More than 100 fines issued in Banbury since county council took over civil parking enforcement

More than 100 fines issued in Banbury since Oxfordshire County Council took control of civil parking enforcement across the Cherwell area.

Tuesday, 23rd November 2021, 10:40 am
Updated Tuesday, 23rd November 2021, 10:58 am

Residents across Oxfordshire have welcomed changes to the way parking rules are enforced and have been letting the new officers know where they should patrol.

On November 1, Oxfordshire County Council took control of civil parking enforcement in the Cherwell, South Oxfordshire, and Vale of White Horse district council areas from the police. The council already looks after parking enforcement in Oxford and in West Oxfordshire through an agency agreement.

Enforcement officers have issued 103 parking fines (penalty charge notices) and 359 warning notices in Banbury. They have also received 66 requests from the public about places in Banbury they think should officials should patrol.

In the first two weeks, enforcement officers have also issued 1,199 warning notices across the county to drivers who broke the rules, while the council received 75 requests from the public to target certain areas where inconsiderate parking has been a problem.

Cllr Tim Bearder, Oxfordshire County Council’s cabinet member for highway management, said: “We are delighted with the response so far, and it is heartening to hear that so many people are thanking our enforcement officers for doing something about a problem that has been going on for many years. It must be a myth that being an enforcement officer is a thankless task!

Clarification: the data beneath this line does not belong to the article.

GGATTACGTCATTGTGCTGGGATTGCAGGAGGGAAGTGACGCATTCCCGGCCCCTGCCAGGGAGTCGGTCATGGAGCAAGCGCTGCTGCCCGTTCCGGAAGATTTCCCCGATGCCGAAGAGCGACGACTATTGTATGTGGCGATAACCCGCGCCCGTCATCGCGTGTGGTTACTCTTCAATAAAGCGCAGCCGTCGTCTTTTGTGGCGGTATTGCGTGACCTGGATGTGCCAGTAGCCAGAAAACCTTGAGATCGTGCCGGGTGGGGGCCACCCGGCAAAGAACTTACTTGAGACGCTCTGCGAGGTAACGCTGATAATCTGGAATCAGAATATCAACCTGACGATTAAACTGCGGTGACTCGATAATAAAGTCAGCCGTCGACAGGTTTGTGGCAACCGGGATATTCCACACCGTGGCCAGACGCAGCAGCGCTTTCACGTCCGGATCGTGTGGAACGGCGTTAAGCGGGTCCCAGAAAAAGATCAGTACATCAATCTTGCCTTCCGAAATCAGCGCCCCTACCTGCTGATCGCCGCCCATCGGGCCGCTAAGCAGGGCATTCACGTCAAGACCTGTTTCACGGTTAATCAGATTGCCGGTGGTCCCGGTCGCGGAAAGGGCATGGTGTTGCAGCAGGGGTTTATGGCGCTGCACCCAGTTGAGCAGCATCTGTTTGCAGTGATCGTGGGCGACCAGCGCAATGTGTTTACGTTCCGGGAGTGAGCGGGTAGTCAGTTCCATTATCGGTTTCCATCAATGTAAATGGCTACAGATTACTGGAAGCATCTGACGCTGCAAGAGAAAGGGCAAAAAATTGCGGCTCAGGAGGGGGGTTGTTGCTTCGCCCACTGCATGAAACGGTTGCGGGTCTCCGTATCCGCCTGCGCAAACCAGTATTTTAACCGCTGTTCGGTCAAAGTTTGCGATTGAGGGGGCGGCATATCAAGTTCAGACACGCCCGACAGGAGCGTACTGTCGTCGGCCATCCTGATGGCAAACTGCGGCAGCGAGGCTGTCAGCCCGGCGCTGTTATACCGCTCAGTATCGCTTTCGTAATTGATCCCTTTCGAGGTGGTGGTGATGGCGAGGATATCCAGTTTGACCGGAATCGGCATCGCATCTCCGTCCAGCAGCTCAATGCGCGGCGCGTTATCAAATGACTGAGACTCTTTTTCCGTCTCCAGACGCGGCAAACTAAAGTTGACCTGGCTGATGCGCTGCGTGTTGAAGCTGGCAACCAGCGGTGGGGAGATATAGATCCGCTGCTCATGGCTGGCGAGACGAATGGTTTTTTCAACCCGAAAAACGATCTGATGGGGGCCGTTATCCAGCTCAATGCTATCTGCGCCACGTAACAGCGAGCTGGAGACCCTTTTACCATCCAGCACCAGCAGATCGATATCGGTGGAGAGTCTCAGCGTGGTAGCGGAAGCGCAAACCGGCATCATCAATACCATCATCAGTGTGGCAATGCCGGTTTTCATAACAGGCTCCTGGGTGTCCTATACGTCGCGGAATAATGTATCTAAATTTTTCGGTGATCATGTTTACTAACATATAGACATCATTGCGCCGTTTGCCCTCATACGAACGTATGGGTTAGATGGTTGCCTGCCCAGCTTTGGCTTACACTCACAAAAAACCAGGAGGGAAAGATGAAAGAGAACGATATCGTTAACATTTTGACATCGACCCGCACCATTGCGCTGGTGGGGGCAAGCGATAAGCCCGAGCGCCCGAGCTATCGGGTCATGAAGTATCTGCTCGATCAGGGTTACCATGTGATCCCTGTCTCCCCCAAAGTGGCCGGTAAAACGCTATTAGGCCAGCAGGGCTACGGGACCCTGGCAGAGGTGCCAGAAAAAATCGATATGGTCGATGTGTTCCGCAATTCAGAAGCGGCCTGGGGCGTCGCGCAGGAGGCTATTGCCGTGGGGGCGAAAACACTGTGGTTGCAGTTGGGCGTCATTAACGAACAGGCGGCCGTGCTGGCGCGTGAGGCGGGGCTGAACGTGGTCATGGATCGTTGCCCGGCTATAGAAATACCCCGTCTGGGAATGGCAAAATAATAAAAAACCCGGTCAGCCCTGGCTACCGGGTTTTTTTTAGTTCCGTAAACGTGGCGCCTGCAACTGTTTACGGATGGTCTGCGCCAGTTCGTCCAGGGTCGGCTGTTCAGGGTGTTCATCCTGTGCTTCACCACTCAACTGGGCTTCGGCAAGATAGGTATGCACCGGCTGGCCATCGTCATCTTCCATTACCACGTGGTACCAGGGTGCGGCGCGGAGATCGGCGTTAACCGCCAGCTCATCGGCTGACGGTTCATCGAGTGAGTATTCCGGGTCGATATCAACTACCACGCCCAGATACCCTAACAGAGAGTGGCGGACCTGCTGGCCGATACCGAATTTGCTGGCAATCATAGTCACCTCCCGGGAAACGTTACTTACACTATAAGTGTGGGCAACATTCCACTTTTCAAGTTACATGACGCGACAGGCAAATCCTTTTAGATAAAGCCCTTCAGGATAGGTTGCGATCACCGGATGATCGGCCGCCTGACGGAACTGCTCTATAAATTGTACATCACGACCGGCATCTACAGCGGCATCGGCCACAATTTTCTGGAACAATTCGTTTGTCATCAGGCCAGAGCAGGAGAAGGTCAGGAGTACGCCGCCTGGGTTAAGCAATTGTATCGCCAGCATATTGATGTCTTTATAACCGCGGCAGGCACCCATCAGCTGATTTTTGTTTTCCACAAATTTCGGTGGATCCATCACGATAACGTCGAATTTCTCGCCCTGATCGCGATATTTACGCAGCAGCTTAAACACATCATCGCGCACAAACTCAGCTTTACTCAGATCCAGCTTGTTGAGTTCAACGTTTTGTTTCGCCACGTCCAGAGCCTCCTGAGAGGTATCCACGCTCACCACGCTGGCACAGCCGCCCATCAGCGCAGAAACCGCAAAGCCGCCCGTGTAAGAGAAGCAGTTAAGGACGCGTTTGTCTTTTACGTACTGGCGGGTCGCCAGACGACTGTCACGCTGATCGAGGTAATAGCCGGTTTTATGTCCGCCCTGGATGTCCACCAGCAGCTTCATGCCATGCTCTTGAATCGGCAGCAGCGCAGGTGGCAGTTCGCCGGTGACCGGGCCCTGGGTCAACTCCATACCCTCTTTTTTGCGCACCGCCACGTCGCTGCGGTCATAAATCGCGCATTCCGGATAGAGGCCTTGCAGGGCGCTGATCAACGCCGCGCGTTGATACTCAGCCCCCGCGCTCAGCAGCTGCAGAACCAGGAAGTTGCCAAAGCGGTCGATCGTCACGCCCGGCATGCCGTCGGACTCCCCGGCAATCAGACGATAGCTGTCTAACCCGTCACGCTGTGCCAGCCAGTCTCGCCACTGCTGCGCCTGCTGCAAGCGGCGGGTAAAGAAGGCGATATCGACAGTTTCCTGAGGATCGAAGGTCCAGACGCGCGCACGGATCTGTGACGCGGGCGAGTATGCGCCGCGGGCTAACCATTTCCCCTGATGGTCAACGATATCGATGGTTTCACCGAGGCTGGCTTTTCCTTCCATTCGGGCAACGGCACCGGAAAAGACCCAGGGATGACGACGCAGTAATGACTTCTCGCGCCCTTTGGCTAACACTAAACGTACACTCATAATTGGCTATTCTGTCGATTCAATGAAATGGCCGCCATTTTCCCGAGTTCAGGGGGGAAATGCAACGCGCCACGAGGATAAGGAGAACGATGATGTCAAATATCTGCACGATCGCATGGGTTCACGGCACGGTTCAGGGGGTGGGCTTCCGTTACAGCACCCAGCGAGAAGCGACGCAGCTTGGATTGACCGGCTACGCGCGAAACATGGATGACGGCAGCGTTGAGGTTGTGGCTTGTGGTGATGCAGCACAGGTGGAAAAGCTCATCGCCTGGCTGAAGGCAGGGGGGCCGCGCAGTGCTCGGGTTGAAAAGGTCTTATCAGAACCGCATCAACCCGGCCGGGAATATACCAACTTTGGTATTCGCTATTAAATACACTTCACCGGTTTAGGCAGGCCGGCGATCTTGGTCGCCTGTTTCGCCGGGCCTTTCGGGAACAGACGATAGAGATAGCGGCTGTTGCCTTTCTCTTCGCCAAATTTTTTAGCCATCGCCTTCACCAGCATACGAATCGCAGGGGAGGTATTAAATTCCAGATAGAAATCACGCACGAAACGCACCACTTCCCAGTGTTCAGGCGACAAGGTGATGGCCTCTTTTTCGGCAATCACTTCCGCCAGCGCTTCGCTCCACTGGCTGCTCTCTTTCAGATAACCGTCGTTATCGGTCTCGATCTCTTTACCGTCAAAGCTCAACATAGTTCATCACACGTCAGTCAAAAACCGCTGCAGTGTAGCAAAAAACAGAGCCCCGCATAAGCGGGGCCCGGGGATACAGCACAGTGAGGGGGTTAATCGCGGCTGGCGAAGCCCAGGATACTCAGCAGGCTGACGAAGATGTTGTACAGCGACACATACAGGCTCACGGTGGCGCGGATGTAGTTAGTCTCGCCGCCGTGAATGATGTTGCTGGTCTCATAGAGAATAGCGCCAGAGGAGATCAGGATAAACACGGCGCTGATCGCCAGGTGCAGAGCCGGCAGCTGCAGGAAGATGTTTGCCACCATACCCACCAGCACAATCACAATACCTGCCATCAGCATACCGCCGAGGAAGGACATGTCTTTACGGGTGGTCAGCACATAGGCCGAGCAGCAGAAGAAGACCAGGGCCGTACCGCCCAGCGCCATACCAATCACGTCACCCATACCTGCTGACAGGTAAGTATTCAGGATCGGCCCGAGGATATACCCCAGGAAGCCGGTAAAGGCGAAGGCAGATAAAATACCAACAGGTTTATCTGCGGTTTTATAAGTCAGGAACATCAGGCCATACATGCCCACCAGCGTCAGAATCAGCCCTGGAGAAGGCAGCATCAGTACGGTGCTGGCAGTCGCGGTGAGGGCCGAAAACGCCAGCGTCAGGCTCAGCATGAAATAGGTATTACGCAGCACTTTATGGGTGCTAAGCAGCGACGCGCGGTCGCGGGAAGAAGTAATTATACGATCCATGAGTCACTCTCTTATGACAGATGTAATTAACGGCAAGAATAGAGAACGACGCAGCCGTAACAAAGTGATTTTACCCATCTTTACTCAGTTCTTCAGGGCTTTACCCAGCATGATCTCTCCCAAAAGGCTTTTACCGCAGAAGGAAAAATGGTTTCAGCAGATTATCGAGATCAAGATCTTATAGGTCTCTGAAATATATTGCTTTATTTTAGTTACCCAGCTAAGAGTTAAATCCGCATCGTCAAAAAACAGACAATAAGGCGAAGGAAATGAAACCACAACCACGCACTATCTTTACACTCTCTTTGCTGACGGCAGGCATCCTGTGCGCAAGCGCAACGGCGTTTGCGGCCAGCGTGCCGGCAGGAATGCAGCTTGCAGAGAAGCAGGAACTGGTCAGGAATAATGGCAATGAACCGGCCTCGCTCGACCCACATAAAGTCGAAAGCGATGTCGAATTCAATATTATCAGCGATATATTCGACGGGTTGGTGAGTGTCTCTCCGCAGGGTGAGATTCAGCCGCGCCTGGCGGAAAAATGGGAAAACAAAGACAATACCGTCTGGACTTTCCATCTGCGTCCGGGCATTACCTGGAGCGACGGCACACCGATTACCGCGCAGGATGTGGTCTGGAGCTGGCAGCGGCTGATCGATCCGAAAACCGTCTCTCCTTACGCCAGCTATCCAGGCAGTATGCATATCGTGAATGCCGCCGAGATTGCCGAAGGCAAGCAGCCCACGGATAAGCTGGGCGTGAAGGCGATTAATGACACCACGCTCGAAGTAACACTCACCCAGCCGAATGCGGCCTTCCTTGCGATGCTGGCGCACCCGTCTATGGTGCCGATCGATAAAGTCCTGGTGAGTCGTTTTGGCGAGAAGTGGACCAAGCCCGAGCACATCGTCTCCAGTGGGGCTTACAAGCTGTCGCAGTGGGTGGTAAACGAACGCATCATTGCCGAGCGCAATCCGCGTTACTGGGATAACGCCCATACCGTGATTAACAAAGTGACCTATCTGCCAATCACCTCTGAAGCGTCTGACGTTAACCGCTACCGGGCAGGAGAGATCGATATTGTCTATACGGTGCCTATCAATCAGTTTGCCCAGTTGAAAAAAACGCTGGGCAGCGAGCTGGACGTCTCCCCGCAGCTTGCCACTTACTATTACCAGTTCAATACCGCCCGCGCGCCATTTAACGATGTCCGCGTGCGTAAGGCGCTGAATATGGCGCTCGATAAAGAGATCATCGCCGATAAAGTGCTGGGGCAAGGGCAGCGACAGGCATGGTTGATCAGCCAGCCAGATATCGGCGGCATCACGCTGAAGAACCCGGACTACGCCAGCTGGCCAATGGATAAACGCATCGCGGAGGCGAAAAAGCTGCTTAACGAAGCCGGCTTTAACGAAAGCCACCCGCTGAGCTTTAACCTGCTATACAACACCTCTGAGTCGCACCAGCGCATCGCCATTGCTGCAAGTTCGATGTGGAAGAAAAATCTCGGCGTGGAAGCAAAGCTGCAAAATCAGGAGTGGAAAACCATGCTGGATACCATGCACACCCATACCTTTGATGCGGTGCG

“People in places including Banbury, Bicester, Abingdon, Didcot and Wallingford have praised our officers for finally taking action against drivers who have previously been getting away with it, while causing a major inconvenience to other road users, cyclists and pedestrians. We’ve addressed a notorious spot in Garsington twice where drivers had been causing a danger by parking on double yellow lines, issuing 10 warnings. We’ve even been called to a car parked on a pedestrian crossing in Thame.”

For the first two weeks, officers only issued warning notices to offenders, to make sure people were aware of the new enforcement regime. However, from Monday November 15, drivers who break the rules face fines of between £50 and £70, depending on the contravention, although these will be halved if paid within a certain period.

Cllr Tim Bearder in Garsington before civil parking enforcement was brought in (Photo from Oxfordshire County Council)

The new enforcement officers are responsible for permit holder parking, on-street pay and display parking, as well as: double and single yellow lines, limited waiting bays, loading bays, zig-zag markings at schools (if restrictions apply), pedestrian crossings, double parking (parking too far from the kerb), blue badge bays, taxi ranks, parking in bus lanes and stops and parking across dropped kerbs where there’s a crossing point, with or without tactile paving.

People can report incidents of illegally parked vehicles by using Oxfordshire County Council’s online form here: https://www.oxfordshire.gov.uk/residents/roads-and-transport/parking/illegal-parkingThe police will continue to be responsible for dealing with dangerously parked vehicles where there are no parking restrictions in place, such as on bends, brows of hills and junctions, and parking pavement with no parking restrictions. People can report these issues to the police by calling 101.

Car parks remain the responsibility of district and town councils.

More information is available on Oxfordshire County Council’s website here: https://www.oxfordshire.gov.uk/residents/roads-and-transport/parking/new-parking-enforcement-areas